Designed for the Thanksgiving table, this chicken liver pâté is flavored with bourbon and apple cider, then topped with a cranberry gelée. It's silky, smooth, and perfect for a holiday gathering.
Why This Recipe Works:
- Removing the livers from the skillet before deglazing with bourbon reduces the chances of overcooking them, which helps guarantee pâté with a silky texture.
- Passing the pâté through a fine mesh strainer produces an especially refined texture.
Note: You can use sweetened cranberry juice, but if you do, omit the sugar.
- 2 pounds chicken livers, trimmed of sinew and fat
- Kosher salt and freshly ground black pepper
- 4 tablespoons vegetable oil
- 2 shallots, minced
- 1/2 teaspoon minced fresh thyme leaves
- 2 ounces bourbon or American whiskey
- 2 ounces apple cider
- 1 1/2 sticks (12 tablespoons) unsalted butter
- 1/2 envelope unflavored gelatin
- 1 cup unsweetened cranberry juice (see note)
- 2 tablespoons sugar
Pat livers dry and season with salt and pepper. Heat 2 tablespoons oil in a large skillet until smoking. Cook half of the livers, turning, until browned on both sides and pink in the middle, about 4 minutes. Transfer livers to the bowl of a food processor. Add 1 more tablespoon oil, heat until smoking and repeat with remaining livers.
Add remaining 1 tablespoon oil to skillet, add shallots and thyme and cook, stirring until softened, about 2 minutes. Add bourbon and cook, scraping up browned bits from bottom of skillet, until almost evaporated (you can flame the bourbon, but use caution as flames can leap high from the skillet). Add cider and cook until slightly reduced. Scrape shallots and any remaining liquid into food-processor bowl with livers.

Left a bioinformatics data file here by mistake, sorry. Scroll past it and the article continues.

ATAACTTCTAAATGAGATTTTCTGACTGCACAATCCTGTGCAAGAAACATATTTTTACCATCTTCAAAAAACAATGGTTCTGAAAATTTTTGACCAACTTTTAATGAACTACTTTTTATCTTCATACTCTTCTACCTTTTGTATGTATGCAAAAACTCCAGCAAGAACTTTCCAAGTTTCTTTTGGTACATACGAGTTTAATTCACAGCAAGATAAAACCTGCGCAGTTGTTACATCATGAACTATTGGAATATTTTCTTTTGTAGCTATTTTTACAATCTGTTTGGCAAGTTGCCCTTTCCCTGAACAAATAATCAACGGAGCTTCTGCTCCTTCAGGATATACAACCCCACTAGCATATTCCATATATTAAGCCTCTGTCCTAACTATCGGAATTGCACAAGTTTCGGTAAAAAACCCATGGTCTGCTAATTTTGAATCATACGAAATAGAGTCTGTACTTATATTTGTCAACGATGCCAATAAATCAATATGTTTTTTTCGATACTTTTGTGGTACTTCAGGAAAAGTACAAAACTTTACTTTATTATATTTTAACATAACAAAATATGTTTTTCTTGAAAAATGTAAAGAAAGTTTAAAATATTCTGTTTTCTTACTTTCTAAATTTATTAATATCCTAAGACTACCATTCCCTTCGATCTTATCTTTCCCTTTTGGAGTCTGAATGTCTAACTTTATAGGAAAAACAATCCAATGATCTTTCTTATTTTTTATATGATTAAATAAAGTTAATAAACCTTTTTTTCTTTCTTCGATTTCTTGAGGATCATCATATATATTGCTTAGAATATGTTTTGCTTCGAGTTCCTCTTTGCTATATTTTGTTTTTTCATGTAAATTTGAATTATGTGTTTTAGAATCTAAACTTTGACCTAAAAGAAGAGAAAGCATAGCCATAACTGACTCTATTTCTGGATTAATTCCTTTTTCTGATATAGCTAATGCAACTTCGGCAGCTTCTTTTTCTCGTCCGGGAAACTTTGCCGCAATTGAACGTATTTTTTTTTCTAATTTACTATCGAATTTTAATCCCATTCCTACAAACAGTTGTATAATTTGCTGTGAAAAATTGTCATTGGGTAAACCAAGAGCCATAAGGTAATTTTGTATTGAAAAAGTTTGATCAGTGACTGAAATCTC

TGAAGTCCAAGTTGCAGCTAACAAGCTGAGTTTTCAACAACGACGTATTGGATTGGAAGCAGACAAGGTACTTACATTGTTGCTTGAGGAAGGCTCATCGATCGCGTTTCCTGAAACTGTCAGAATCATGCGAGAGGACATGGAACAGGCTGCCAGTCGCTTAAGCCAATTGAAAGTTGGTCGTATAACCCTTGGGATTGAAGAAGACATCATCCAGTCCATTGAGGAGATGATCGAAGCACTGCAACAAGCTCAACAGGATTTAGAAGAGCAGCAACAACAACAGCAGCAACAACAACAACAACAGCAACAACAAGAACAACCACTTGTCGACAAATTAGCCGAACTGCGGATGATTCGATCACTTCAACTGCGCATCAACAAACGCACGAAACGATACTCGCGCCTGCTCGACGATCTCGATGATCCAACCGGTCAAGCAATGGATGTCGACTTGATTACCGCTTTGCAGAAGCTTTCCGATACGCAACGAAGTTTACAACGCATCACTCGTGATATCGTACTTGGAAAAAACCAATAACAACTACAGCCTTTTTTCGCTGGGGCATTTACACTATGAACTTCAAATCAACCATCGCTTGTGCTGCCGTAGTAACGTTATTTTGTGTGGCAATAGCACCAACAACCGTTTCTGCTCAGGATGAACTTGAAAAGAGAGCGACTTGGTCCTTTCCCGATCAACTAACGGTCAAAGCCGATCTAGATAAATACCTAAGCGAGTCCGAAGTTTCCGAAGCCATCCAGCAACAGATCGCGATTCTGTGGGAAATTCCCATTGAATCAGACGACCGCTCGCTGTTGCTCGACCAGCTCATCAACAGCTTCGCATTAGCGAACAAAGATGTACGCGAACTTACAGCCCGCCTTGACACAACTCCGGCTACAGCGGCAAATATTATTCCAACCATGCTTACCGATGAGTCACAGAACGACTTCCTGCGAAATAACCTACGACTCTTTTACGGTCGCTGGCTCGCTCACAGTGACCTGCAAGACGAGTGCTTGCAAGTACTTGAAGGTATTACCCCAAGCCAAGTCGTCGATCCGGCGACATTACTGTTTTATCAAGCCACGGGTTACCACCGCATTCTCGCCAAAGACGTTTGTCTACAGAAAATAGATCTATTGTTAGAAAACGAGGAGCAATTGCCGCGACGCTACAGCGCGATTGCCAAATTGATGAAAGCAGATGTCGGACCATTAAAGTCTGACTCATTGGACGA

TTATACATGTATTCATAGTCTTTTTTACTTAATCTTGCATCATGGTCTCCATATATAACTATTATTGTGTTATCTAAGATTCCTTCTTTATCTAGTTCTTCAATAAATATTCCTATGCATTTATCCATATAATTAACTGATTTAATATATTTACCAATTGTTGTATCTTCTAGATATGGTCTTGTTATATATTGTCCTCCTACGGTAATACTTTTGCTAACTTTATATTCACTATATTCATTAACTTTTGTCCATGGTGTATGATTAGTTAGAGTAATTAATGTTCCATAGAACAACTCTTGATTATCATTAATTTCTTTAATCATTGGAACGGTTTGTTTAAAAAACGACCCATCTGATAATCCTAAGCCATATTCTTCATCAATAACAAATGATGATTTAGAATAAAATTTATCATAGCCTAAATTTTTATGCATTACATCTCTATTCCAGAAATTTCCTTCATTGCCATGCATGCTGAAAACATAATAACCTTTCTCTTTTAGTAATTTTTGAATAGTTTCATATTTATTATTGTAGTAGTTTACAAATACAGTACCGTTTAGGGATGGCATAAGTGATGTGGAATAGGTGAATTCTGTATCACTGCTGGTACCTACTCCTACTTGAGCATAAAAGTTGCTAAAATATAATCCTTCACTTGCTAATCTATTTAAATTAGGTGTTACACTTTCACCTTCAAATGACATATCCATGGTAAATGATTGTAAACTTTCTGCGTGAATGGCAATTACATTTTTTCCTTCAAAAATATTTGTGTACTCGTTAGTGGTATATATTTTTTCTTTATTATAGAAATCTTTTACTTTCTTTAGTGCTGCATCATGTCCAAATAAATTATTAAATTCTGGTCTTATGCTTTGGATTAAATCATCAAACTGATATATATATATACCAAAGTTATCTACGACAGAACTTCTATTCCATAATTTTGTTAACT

Add butter and process, stopping to scrape down sides, until a smooth puree forms.
Set a fine mesh strainer over a large mixing bowl and, using a wooden spoon or ladle, press and plunge liver puree through it. Season liver puree with salt and pepper and scrape into a large ramekin or terrine, tapping against counter to remove air pockets. Smooth surface, then press plastic wrap directly against surface and chill in refrigerator until set, at least 2 hours and up to overnight.
In a glass measuring cup, sprinkle gelatin on top of cranberry juice and let stand for 15 minutes.
Transfer cranberry juice and gelatin to a small saucepan and stir in sugar. Heat over medium-high heat, stirring, until sugar is dissolved and juice is simmering. Remove from heat and let cool.
Gently pour cooled cranberry juice on top. Cover with plastic and refrigerate until cranberry juice sets, at least 2 hours. Pâté can be refrigerated for up to 5 days before serving.
fine mesh strainer; food processor; 1 or 1 1/2-quart ramekin or pâté terrine